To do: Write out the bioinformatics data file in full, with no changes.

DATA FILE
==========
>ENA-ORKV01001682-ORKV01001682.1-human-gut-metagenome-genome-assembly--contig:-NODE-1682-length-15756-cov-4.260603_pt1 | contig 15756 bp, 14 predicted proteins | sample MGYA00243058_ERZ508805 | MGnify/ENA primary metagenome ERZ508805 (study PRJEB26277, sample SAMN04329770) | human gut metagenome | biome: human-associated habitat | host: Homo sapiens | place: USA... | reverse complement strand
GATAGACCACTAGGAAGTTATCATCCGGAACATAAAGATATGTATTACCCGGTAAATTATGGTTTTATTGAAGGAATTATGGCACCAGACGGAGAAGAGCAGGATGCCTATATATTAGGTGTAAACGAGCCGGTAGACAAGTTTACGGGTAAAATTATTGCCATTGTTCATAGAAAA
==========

>ENA-ORKV01001682-ORKV01001682.1-human-gut-metagenome-genome-assembly--contig:-NODE-1682-length-15756-cov-4.260603_pt1 | contig 15756 bp, 14 predicted proteins | sample MGYA00243058_ERZ508805 | MGnify/ENA primary metagenome ERZ508805 (study PRJEB26277, sample SAMN04329770) | human gut metagenome | biome: human-associated habitat | host: Homo sapiens | place: USA... | reverse complement strand
GATAGACCACTAGGAAGTTATCATCCGGAACATAAAGATATGTATTACCCGGTAAATTATGGTTTTATTGAAGGAATTATGGCACCAGACGGAGAAGAGCAGGATGCCTATATATTAGGTGTAAACGAGCCGGTAGACAAGTTTACGGGTAAAATTATTGCCATTGTTCATAGAAAA